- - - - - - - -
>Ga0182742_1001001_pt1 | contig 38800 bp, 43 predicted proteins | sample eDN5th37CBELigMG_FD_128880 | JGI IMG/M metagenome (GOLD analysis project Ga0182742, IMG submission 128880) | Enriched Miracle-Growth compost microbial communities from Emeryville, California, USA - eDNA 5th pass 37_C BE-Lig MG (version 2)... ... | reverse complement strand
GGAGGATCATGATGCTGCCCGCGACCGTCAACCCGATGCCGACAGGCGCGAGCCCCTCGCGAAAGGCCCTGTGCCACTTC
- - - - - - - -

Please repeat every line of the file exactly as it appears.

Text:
>Ga0182742_1001001_pt1 | contig 38800 bp, 43 predicted proteins | sample eDN5th37CBELigMG_FD_128880 | JGI IMG/M metagenome (GOLD analysis project Ga0182742, IMG submission 128880) | Enriched Miracle-Growth compost microbial communities from Emeryville, California, USA - eDNA 5th pass 37_C BE-Lig MG (version 2)... ... | reverse complement strand
GGAGGATCATGATGCTGCCCGCGACCGTCAACCCGATGCCGACAGGCGCGAGCCCCTCGCGAAAGGCCCTGTGCCACTTC